Now it happened as He went to Jerusalem that He passed through the midst of Samaria and Galilee. Then as He entered a certain village, there met Him ten men who were lepers, who stood afar off. And they lifted up their voices and said, "Jesus, Master, have mercy on us!" So when He saw them, He said to them, "Go, show yourselves to the priests." And so it was that as they went, they were cleansed. And one of them, when he saw that he was healed, returned, and with a loud voice glorified God, and fell down on his face at His feet, giving Him thanks. And he was a Samaritan. So Jesus answered and said, "Were there not ten cleansed? But where are the nine? "Were there not any found who returned to give glory to God except this foreigner?" And He said to him, "Arise, go your way. Your faith has made you well." (Luke 17:11-19)
Ninety percent of that group of lepers were ungrateful and used God rather than serving Him. What would our percentage be?
Ingratitude and selfishness are bad for us, both individually and collectively. A study of the appropriate scriptures reveals that ingratitude:
Is a major factor contributing to the moral decadence and crumbling culture of our nations,
Produces vain imaginations and foolish hearts,
Is bad for our spiritual, moral, mental and, ultimately, even our physical health,
Wars against the permanent, eternal, spiritual things (the major message of the Last Great Day),
Is part of the reason for the apostasy:
For the wrath of God is revealed from heaven against all ungodliness and unrighteousness of men, who hold the truth in unrighteousness; because that which may be known of God is manifest in them; for God hath shewed it unto them. For the invisible things of him from the creation of the world are clearly seen, being understood by the things that are made, even his eternal power and Godhead; so that they are without excuse: because that, when they knew God, they glorified him not as God, neither were thankful; but became vain in their imaginations, and their foolish heart was darkened. Professing themselves to be wise, they became fools, and changed the glory of the uncorruptible God into an image made like to corruptible man, and to birds, and fourfooted beasts, and creeping things. Wherefore God also gave them up to uncleanness through the lusts of their own hearts, to dishonour their own bodies between themselves: who changed the truth of God into a lie, and worshipped and served the creature more than the Creator, who is blessed for ever. Amen... Being filled with all unrighteousness, fornication, wickedness, covetousness, maliciousness; full of envy, murder, debate, deceit, malignity; whisperers, backbiters, haters of God, despiteful, proud, boasters, inventors of evil things, disobedient to parents, without understanding, covenantbreakers, without natural affection, implacable, unmerciful: who knowing the judgment of God, that they which commit such things are worthy of death, not only do the same, but have pleasure in them that do them. (Romans 1:18-25, 29-32)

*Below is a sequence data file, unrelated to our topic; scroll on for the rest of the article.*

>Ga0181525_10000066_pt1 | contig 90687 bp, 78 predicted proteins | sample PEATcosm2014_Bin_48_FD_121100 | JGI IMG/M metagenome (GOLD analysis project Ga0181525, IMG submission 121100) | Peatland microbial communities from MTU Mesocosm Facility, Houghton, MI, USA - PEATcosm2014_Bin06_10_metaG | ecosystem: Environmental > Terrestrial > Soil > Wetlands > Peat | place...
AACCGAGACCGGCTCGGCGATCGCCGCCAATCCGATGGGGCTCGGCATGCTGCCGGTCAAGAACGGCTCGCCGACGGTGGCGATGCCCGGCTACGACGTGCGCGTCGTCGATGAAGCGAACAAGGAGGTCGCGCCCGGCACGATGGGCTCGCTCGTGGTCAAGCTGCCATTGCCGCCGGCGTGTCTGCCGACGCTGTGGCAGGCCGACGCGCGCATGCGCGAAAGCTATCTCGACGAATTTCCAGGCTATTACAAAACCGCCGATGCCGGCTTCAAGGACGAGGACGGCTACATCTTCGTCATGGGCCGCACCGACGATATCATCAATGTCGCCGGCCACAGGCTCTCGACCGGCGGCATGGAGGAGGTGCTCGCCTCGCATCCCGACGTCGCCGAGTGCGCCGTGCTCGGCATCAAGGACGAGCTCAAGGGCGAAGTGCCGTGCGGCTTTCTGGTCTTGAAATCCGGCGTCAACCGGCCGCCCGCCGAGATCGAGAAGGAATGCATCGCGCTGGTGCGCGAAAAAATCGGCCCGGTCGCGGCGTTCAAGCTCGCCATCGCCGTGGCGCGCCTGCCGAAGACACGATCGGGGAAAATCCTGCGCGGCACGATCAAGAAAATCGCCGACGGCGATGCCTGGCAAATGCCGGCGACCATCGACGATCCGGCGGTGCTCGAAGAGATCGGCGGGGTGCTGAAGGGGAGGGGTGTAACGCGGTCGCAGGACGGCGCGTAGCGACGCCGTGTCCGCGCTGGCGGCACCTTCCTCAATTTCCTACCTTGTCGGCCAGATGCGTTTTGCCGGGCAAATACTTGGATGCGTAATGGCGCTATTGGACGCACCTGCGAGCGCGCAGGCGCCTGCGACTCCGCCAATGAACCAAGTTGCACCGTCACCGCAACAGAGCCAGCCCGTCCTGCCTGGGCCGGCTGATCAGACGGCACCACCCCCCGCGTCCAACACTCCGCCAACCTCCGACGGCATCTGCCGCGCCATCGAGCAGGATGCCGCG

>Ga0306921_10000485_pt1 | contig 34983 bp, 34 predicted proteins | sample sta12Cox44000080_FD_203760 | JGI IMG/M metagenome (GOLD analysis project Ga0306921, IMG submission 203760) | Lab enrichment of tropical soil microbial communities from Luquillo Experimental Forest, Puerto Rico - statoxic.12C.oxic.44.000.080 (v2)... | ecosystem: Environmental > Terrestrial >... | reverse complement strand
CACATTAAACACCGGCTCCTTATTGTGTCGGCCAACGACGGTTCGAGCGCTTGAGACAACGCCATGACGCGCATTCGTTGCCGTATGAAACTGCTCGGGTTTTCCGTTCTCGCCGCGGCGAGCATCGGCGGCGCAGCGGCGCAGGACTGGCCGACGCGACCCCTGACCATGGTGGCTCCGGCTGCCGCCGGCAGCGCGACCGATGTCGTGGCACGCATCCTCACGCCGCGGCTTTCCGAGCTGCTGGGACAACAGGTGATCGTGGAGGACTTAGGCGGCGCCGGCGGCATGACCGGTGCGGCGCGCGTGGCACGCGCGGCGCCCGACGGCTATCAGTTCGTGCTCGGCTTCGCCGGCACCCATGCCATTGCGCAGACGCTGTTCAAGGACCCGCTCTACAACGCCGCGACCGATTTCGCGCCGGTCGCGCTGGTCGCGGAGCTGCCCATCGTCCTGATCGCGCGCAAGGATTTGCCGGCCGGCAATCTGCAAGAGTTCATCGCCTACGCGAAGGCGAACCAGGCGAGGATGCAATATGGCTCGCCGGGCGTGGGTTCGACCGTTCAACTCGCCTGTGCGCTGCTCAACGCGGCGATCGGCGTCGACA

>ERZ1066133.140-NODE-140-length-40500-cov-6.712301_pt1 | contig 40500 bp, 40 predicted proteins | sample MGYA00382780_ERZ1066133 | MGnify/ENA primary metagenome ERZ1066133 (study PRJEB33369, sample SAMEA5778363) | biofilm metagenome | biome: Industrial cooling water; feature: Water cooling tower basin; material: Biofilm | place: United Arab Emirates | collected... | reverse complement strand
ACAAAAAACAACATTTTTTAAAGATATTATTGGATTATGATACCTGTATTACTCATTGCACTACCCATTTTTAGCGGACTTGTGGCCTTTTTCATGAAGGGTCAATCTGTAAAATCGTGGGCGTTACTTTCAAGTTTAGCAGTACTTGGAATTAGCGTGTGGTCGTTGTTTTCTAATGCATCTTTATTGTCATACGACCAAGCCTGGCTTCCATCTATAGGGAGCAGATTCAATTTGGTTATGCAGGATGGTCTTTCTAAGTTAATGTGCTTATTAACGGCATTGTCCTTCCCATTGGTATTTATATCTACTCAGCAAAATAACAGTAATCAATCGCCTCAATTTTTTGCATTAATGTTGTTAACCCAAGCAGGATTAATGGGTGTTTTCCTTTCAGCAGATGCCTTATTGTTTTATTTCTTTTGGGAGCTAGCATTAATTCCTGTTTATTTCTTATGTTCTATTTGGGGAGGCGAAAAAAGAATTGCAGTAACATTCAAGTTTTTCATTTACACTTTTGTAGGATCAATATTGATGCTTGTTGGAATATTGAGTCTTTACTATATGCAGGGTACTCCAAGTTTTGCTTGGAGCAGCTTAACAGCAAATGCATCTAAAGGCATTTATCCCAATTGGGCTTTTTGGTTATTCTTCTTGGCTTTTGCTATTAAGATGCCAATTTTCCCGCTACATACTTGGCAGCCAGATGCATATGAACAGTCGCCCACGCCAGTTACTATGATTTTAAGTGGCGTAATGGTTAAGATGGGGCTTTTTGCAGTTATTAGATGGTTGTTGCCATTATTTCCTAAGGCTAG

Paul is writing here about a group of people who had known God's truth and had practiced His way of life. But they were not thankful for it. They rejected it and returned to the ways of the world.
Also, God looks upon ingratitude as being a sin that is Laodicean in nature:
Because thou sayest, I am rich, and increased with goods, and have need of nothing; and knowest not that thou art wretched, and miserable, and poor, and blind, and naked. (Revelation 3:17)
It is a selfish, thankless and ungrateful person who says or thinks, "I am rich and increased with goods. I am a self-made man. I have earned it all by my own hard work and ingenuity. I have nothing that I should thank God, or anyone else, for."
Again, God takes a very serious view of ingratitude because of what it can lead to.
We have just seen why we should not have a spirit of ingratitude. On the other side of the coin, why should we be thankful? What are the reasons why we should give thanks to God?